I wrote this as a comment to the LJ group Knitting that had a post
regarding neck and shoulder problems and whether anyone had tips. This person specifically has fibromyalgia (which I also have), but if you don't spend a lot of time knitting, it can really hurt if you try to knit a whole day's worth of knitting.
For your shoulders, you can do door way stretches which not only stretch your neck and shoulder muscles but roll your shoulders back where they should be. Stand even with a door frame. Put your hand on the door frame (higher or lower than your shoulder, depends on your stretching needs). Make sure your hand is rotated so your thumb is straight UP towards the ceiling. Make sure your back and neck are straight. Take a small step forward till you feel a gentle stretch. Swivel your head over the opposite shoulder, continue the rotation with your eyes looking over the opposite shoulder. Again, a gentle stretch. As you know with FM, too much of a good stretch will make you flare.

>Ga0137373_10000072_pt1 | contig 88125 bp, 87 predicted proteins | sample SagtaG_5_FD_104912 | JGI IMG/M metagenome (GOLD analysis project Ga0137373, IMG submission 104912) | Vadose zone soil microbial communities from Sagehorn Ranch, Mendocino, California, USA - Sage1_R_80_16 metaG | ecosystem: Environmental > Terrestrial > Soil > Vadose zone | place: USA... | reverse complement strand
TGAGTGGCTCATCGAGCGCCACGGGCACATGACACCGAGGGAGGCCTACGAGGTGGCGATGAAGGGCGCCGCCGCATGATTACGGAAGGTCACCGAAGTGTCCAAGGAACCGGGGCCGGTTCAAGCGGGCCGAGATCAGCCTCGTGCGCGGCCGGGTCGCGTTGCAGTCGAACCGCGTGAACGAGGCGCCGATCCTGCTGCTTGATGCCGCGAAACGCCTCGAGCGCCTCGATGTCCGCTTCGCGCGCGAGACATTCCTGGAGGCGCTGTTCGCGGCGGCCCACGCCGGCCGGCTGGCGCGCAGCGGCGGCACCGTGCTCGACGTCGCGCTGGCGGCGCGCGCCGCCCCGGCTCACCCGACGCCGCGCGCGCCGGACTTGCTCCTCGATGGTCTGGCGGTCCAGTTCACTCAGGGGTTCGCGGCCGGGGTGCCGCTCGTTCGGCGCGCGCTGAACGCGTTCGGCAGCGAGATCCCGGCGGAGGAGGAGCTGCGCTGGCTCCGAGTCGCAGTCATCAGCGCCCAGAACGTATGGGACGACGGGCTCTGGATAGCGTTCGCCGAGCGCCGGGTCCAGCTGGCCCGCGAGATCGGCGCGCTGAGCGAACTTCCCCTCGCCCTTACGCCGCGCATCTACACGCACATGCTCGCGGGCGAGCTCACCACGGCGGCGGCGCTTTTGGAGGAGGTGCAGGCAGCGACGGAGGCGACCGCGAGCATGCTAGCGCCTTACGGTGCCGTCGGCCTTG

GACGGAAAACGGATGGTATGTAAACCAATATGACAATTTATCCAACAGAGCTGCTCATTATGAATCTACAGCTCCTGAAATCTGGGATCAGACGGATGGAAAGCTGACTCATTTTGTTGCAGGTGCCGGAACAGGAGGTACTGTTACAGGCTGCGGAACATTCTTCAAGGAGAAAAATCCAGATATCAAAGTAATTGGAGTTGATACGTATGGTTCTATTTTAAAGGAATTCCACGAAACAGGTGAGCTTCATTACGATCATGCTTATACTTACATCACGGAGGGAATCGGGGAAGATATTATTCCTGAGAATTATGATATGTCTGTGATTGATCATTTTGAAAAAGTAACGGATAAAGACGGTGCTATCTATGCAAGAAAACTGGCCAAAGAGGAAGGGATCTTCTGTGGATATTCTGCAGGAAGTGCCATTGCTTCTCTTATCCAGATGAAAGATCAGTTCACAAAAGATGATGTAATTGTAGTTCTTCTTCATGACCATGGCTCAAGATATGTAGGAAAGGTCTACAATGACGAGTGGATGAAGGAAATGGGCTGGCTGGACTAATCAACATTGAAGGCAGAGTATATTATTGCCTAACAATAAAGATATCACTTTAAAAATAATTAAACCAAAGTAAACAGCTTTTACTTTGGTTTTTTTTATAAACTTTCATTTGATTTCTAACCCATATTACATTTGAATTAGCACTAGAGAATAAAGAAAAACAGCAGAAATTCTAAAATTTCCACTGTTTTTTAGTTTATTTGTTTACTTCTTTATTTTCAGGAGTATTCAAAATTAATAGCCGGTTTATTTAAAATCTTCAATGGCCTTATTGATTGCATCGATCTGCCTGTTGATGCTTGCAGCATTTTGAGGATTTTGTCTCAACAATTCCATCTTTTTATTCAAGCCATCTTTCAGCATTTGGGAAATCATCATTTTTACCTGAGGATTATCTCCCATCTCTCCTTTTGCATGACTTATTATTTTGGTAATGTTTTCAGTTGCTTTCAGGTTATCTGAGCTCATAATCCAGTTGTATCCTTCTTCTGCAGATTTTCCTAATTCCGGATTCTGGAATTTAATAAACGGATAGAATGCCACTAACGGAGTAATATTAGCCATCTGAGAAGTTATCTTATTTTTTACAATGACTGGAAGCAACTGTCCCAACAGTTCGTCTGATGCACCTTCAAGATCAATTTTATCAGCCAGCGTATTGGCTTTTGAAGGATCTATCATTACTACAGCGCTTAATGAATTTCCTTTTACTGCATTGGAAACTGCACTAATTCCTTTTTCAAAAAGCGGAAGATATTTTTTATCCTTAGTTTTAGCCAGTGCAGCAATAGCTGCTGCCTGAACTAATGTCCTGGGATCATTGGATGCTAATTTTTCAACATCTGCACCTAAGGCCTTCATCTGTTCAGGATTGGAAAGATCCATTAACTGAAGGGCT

For your neck, here are some proper body mechanics tips. When you knit, and when you do the shoulder stretches above, make sure that your chin is tucked back and your head floats upward. To get there, push your finger on your chin so that your head slides back (like a turtle pulling its head into a shell) and your neck feels straighter (removing the forward head carriage we get from fixating on knitting and working on computers). Then imagine a string is attached at the top of your head and it floats upward. This will remove the double chin effect from turtling your head back. Take a deep breath and roll your shoulders back. Tilt your sternum on your chest upwards (as if you had a batman logo on it and your very proud of it).
I've been knitting for 4 years, and every year I seem to be able to knit for longer periods of time. I think over time your hands, forearms and shoulders become stronger. If my neck is really tight, I will I often put a pillow on my lap and rest my arms. This puts the knitting closer to my face reducing me from pulling my head forward. Also the muscles in your neck and shoulder will relax since your arms are being supported not hanging out in the air like a T-rex.
I am not a doctor, but I've had A LOT of work done for my FM which turns out was undiagnosed Lyme Disease for 13 years. I am not responsible if you hurt yourself and other legal mumbo jumbo stuff applies. I hope all this info helps. It's good for anyone with neck and shoulder issues often due to sitting hunched over.